Traister has written a thorough and fascinating account of the history of single women in the United States, from as early as there is literature on the subject to our current state of affairs. Single women have enormous social and political capital at present time; so much so that they are a courted political constituency and have flipped ballots for candidates. However, there is more to single women than just their political sway -- they are complex beings who have often made the conscious decision to keep their unmarried status for a variety of reasons, and those the not same for all women in the US. Traister traces the various reasons for singledom and the affect they have on the various facets of human life: dating, child-bearing, friendships, employment, and emotional states, to name just a few.

One thing that incenses me is the idea that marriage is an accomplishment. Weddings are treated with such high regard in our culture that I gag at the idea. My partner and I didn't have one -- we had a party to celebrate a year later, and even that is a litany of familial influence that did not endear my in-laws to me -- and even then, as much as I adore my partner and I love our life together, our marriage is not an accomplishment. I am a full person in and of myself, and the man I married just adds to my happiness and my satisfaction with life. I had an overall satisfaction with my single life as well, and while I bought into the "I need to get married" movement in my late 20's, for the most part I preferred my single existence to one in which I had to compromise my values and my worth just to have someone to come home to, and not even happily at that.

Interestingly enough, one of my undergraduates asked me about being an "independent woman" at the end of our last class. She is a brassy and strong-willed young woman, and her boyfriend was told that he should break up with her because she was independent. I told my students what I tell everyone -- that sometimes you will be too much for some people, and those aren't your people -- but that ultimately, no one needs to get married, and definitely no one should get married because you are feeling left behind. You can't change people, and you will end up in a crappy relationship with someone who never respected your singleness to begin with and doesn't respect the independence you have carved for yourself within the coupledom you create. That hits to the heart of what Traister wrote about in this book, that the power of single women as independent beings is more accepted yet still receives pushback.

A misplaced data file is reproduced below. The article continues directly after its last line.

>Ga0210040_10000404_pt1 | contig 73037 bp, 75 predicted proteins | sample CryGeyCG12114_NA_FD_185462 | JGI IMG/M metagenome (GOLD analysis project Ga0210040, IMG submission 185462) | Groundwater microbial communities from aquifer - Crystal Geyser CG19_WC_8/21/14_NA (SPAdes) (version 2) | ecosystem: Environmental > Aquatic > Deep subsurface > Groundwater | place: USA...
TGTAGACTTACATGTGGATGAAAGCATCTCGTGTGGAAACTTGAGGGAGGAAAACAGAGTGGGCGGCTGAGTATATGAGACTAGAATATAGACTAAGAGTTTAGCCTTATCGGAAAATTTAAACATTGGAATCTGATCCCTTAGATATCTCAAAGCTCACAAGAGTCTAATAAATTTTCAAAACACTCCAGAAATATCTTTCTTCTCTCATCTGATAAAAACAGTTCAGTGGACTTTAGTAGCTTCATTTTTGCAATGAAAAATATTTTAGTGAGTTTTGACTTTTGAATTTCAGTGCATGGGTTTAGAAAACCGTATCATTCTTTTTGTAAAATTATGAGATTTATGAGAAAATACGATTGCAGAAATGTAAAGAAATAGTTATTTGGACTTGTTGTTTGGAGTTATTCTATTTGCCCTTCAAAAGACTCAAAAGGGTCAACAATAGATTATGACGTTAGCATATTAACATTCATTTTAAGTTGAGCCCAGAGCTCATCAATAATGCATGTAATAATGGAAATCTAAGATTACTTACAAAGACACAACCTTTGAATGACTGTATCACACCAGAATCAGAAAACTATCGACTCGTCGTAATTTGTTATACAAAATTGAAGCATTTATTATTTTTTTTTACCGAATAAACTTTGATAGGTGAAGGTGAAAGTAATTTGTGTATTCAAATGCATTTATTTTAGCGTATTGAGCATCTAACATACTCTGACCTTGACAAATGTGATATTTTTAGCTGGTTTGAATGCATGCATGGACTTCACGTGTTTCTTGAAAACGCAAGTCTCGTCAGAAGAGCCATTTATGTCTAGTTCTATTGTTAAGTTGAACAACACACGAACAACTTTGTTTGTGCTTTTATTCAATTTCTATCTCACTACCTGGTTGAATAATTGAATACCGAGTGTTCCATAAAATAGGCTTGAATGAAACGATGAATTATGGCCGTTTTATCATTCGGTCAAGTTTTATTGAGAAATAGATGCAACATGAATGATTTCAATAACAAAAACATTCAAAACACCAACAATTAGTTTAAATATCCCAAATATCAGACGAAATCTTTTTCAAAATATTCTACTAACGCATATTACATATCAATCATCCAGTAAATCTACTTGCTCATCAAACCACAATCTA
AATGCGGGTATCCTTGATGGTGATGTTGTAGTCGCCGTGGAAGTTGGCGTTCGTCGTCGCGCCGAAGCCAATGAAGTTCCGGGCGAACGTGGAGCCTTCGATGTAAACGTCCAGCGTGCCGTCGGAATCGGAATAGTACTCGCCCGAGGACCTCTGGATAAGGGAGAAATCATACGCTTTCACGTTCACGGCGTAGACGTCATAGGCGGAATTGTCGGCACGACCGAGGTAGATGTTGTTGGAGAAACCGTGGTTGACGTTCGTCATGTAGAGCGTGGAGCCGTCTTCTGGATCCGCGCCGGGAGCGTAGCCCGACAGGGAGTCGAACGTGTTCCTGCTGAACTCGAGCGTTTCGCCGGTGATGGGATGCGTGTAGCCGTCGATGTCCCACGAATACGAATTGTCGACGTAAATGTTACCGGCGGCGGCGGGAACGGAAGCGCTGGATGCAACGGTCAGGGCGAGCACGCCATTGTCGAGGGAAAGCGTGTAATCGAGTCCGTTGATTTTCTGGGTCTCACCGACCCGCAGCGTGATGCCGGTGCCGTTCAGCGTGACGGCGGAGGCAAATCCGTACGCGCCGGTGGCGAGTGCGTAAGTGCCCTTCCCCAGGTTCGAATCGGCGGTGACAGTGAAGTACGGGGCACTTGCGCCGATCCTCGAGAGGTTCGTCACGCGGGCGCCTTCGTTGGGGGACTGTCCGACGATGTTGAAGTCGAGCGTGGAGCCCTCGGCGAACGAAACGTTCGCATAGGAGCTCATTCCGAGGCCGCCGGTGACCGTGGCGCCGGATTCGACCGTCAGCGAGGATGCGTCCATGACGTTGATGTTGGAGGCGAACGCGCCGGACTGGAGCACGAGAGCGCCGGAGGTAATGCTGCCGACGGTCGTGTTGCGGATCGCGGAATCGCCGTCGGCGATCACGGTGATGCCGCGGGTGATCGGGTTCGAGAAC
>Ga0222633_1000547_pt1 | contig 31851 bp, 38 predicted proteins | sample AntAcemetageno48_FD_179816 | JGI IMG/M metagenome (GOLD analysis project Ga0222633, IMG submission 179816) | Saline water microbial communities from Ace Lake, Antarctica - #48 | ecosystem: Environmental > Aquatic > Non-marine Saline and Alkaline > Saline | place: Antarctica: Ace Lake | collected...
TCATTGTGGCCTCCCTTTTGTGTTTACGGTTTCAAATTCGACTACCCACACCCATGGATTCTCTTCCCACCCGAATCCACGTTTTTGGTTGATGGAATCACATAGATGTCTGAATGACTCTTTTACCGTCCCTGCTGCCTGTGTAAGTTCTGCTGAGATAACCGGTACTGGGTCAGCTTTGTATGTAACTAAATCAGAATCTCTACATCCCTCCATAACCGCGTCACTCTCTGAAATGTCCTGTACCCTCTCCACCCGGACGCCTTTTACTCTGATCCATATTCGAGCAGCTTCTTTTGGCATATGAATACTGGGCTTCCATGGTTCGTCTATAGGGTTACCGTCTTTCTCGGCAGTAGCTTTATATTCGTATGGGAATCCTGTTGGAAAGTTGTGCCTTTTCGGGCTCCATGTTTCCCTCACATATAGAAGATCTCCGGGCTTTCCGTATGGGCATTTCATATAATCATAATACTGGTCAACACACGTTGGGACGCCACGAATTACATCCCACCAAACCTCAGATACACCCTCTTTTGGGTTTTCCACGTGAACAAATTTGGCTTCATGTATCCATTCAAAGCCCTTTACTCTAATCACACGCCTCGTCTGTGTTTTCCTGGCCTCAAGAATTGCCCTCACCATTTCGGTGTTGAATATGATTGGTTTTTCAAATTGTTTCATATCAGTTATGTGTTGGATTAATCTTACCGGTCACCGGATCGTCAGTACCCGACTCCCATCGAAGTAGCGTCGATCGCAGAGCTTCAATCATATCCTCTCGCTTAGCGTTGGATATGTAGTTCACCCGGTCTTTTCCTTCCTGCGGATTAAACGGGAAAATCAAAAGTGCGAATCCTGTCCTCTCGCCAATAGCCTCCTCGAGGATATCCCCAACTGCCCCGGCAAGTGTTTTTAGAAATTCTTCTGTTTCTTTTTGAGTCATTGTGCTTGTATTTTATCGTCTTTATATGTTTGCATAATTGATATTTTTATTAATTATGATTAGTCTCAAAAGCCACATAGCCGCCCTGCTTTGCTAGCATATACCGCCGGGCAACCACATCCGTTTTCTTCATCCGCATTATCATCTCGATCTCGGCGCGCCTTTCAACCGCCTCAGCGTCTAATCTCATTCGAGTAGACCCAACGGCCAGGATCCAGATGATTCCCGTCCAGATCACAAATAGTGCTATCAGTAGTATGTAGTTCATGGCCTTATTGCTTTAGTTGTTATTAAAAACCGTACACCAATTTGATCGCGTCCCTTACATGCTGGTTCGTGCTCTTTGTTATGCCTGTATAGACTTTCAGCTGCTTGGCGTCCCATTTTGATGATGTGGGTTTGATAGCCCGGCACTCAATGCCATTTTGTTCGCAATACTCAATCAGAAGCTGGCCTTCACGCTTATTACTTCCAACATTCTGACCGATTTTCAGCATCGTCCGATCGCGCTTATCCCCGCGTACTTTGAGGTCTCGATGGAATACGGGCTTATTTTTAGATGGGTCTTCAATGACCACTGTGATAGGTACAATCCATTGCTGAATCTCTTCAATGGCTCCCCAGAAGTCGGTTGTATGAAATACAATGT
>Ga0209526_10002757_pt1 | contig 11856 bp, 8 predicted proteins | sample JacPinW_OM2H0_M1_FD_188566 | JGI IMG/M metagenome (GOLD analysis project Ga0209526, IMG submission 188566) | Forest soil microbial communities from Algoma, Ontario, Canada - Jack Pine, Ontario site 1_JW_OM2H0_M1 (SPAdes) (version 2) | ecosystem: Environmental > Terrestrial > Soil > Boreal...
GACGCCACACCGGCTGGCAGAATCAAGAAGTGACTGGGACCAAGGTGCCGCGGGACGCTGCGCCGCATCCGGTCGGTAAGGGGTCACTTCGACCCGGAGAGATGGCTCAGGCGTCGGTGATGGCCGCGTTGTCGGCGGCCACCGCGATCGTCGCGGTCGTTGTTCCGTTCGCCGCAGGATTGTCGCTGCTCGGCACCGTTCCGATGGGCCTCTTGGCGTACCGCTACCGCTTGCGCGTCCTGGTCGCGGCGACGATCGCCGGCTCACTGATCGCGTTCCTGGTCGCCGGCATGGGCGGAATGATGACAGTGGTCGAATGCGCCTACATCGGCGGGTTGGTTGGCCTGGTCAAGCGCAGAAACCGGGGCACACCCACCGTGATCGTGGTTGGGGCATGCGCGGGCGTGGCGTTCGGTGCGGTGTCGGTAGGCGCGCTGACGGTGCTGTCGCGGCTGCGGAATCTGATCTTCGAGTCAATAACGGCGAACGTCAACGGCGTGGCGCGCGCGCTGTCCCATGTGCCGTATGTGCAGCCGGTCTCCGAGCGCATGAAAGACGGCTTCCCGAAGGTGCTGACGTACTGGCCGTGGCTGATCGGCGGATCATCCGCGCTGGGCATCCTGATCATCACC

Women make the decision to remain single for so many reasons. Some want to finish their education and work their way up in their careers. Others realize that the fathers of their children aren't marriage worthy. As 2018 moves us forward, we women realize that since we no longer need men to financially support us, we have the right to be choosy. As the average age of first marriage goes up, you can see in those numbers the recognition that marriage no longer serves the exact purpose that it did fifty years ago, offering security for women at least financially if not emotionally and physically. Now we need to build that sense of security in the young women occupying our education system and new to the workforce. Encouraging women to build lives for themselves and to add a partner (be it male, female, or non-binary) should be a value-added process and not a fulfillment of a requirement.

I love my partner, and I would marry him again every damned day because he is the bees knees and the cat's pajamas and the peanut butter to my jelly all rolled up in to one, but I'm also honest about why I chose to give up my singlehood -- and it wasn't because we were pregnant. I would have been perfectly fine, and actually quite preferred, to remain unmarried parents.

He had great health insurance. Who turns that down?


Thursday, April 26, 2018

Belzhar: A Novel

I picked up a review copy of this at Book Expo three years ago, and I finally cracked open Meg Wolitzer's Belzhar recently. It was a quick read (as it's Wolitzer's YA novel), but it packed a punch.

Jam isn't crazy, so she doesn't understand why she has to spend next school year at The Wooden Barn, a place for young people who have been through a hard time to "rejuvenate." What a crock. Her boyfriend died, and she is devastated. Was she just supposed to pretend like nothing happened? No one seems to understand. She's lost her friends at home and her family is unsympathetic; even her therapist doesn't seem to care. Her first semester at the Barn she is put into Special Topics in English, a selective class with only five students per semester. She doesn't know why -- she didn't apply for it. As the class begins to grow on her and she begins to grow closer to her classmates, odd things begin to happen as Jam re-experiences her time with Reeve, the lost boyfriend. Will she be able to face her own demons and move on, or will she be stuck in the past forever?

I dove into this book and didn't come up for air until I was finished. It was truly a wonderful piece of writing, one that just sucked me in and made me live in it for a few hours. Watching Jam's story unfold was like opening up a stack of porcelain Russian nesting dolls; every time I opened a new one, I had to set it down gently and turn to the next in order to get to the bottom of things. Jam keeps the details of her loss close to the vest, so when we find out what happened to Reeve I was blown away and not at all expecting to uncover the what happened to him. It hit me like a ton of bricks, and I felt the excruciating sadness that Jam experienced in my heart.